Should you bribe your children to read?

A New York Times article by KJ Dell’Antonia looks at the pros and cons of bribing your children to read.

Everyone agrees that it’s essential that all children be encouraged to read.  When reading is difficult for them, so is almost everything else. As kids get to be better readers, every subject from math to history becomes more accessible – and practice is the only way to get there.

So how to make that happen?

Many parents fall back on bribery, paying per book, minute or page in currencies ranging from toys to screen time to cash.  But many studies show that paying kids to do things they once enjoyed for free can backfire; many kids stop reading when the rewards dry up, while those who aren’t rewarded carry on reading just for fun.

But some experts actually agree that rewards can be useful, especially for younger learners who may benefit from a jump start or a short-term intervention.  The rewards  don’t have to be money or things.  Dr. Rahil Briggs, director of pediatric behavioral health at Montefiore Medical Center in the Bronx says,  “It could be that it’s a special treat to go to the library with Dad, and that alone time is part of what’s rewarding about it.”

Dr. Edward L. Deci, professor of psychology at the University of Rochester agrees, saying nonmaterial rewards may be the most effective.  An excursion with a parent to the library, or a special time reading together and discussing books, convey the importance of reading because your valuable time has become the currency. 

“Money may be motivating,” concludes Dell’Antonia, “but so is living in a home where books and reading are part of family life.”  As Dr. Briggs noted, reading together, choosing books, talking about words and stories, even going to the library, is a lot harder than taking a dollar out of our wallets.  And probably more valuable in the long run.

Your library offers lots of opportunities for you to make reading rewarding for your youngsters.  We hope you’ll bring them to one or more of the many library programs created especially for various young age groups by Josie, our early literacy librarian.  You’ll  find them listed every week in this Library News column.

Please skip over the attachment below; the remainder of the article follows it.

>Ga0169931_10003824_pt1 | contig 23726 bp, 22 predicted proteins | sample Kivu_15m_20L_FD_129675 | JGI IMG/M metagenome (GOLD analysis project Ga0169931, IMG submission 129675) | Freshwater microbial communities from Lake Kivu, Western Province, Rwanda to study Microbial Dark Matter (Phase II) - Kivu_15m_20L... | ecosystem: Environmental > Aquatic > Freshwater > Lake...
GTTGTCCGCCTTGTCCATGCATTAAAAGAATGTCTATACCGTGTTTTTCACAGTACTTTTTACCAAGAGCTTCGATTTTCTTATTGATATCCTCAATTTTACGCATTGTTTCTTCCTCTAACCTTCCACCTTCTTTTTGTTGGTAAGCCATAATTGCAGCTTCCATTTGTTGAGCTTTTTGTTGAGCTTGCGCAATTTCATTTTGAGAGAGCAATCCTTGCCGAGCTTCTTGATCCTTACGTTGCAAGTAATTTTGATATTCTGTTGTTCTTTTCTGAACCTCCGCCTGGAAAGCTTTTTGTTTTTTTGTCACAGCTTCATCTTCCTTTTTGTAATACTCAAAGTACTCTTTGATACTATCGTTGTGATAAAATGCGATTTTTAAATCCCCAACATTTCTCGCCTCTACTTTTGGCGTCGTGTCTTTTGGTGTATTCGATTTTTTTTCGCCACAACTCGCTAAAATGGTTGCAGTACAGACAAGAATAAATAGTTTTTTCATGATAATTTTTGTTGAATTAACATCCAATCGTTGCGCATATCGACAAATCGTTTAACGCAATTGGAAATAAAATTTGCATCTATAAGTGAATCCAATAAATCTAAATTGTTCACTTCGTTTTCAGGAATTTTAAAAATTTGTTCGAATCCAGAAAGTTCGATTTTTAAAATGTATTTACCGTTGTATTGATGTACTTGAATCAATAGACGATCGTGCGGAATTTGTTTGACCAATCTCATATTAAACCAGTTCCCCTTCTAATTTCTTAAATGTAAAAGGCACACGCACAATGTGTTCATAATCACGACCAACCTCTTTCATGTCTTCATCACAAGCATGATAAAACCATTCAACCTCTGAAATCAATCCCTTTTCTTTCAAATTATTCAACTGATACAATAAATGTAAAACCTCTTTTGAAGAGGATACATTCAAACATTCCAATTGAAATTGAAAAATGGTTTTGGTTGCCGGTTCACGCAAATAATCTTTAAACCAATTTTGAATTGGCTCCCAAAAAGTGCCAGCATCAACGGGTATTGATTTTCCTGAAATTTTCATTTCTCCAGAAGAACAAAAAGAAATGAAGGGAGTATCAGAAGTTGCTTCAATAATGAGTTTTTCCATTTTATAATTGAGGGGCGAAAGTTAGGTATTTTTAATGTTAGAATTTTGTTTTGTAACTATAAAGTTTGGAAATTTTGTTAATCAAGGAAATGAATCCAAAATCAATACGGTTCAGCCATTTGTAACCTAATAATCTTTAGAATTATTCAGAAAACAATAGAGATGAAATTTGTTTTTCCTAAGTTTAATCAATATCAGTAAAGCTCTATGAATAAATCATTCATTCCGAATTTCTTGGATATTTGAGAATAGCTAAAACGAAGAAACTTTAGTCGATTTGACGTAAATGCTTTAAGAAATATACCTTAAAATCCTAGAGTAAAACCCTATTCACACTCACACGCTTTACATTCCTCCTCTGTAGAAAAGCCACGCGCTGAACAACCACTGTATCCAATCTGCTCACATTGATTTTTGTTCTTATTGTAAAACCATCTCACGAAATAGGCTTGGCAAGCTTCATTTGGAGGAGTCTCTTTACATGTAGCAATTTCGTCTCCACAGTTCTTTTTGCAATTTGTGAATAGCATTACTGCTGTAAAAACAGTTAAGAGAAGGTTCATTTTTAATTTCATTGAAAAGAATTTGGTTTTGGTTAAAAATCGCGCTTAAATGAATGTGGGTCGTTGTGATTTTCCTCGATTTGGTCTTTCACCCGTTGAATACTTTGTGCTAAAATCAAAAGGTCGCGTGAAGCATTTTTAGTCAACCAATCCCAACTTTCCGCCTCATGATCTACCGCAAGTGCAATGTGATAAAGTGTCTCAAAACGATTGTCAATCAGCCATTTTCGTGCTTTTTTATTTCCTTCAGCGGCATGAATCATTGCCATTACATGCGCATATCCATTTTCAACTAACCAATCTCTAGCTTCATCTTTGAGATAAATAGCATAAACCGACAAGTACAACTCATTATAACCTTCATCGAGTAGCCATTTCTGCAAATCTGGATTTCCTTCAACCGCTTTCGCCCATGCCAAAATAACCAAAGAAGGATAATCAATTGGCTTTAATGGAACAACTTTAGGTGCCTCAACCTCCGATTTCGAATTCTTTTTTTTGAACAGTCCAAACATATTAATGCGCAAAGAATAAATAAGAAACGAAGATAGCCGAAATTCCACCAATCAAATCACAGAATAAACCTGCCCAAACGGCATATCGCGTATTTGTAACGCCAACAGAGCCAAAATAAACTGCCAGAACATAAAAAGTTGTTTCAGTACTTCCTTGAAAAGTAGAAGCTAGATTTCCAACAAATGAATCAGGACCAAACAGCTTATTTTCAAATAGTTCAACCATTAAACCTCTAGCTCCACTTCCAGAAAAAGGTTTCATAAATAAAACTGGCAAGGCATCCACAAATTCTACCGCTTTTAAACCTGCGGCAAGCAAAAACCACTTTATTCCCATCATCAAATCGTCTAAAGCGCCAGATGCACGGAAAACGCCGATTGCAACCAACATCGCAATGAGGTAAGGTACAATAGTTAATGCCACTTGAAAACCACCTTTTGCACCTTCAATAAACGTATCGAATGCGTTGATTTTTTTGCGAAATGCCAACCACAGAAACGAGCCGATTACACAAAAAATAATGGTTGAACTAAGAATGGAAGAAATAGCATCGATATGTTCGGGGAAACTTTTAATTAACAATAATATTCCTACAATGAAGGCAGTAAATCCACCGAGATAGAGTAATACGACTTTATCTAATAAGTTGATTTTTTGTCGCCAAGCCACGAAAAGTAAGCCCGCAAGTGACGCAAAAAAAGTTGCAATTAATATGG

Two library closures

Your library will be closed on Monday, February 21 for Presidents’ Day and Friday, February 25 for staff education.

Deadline tomorrow for T-shirt contest

We’re looking for creative help in designing a t-shirt for this year’s Summer Reading Program – but tomorrow,  February 18, is the deadline for submissions.  The theme is “oceans of possibilities.”   Pick up a flyer at the library or go online to our website at https://pagosalibrary.org for details.  The winner will receive a free t-shirt with their design.  The winning t-shirt will be worn by staff during the Summer Reading Program and a limited  number will be available for purchase. This contest is open to all ages.  

Teen advisory board virtual this month

Next Wednesday, February 23 the teen advisory board meets from 4-5 p.m. on GoogleMeet.  Sixth-12th graders are invited to bring your fun and innovative ideas to help us plan teen programs.    

Baby brain gym

Next Wednesday, February 23 from  2:30-3 p.m. families with babies to toddlers aged three and under are invited to bring them to the library for hands-on sensory activities designed just for them to help their brains grow.  This is an important session when you consider that their brains at that age are forming millions of  connections each second.

Spanish conversation

Next Thursday, February 24 from 6-7 p.m. we will gather in person at the library to practice speaking and listening skills together.  Note new day and time.  There is no minimum skill level required to attend.   As an alternative, you can learn Spanish and many other languages using the Transparent Language Learning database available at https:pagosalibrary.org/online-resources/

ESL classes

Our English as a Second Language (ESL) classes are temporarily suspended while we hire and train a replacement instructor.  We’re hoping they’ll resume by March 1, if not before. We apologize for any inconvenience.

Clases de inglés como segundo idioma

Nuestras clases de inglés como segundo idioma (ESL) están suspendidas temporalmente mientras contratamos y capacitamos a un instructor de reemplazo. Esperamos que las clases se reanuden para el 1 de marzo.  Nos disculpamos por cualquier inconveniente.

Dungeons & Dragons   

Join us every other Tuesday from 4-6 p.m. for our in-person Dungeons & Dragons game free for teens and young adults.  The next one is Tuesday, February 22.

S.T.E.A.M enrichment kits

Participants in this free enrichment program for youngsters aged five and up receive a kit guiding you through science, technology, engineering, arts and mathematics (S.T.E.A.M.) projects.  The kits are available all month but registration is required by calling your library at 970-264-2209. 

Family storytimes

Wednesdays from 10-11 a.m. join us for free in-person children’s stories, games and plenty of reasons to get up and move.  The February 23 storytime will feature guest Kathy Carter with great stories and learning fun.   Discovery Time takes place Saturday, February 19 on Facebook at 2:30 p.m.

Tech Time

Free in-person slots are available from 10 a.m.-noon Tuesdays and 2-4 p.m. Thursdays.   Brad will help you resolve issues with your computer, smartphone, tablet and other electronic devices. 

Adult education

Our free PALS (Pagosa Adult Learning Services) session take place on Thursdays  from 5:30-8 p.m. when Mark helps with high school equivalency, GED, college prep, financial aid, tutoring and more.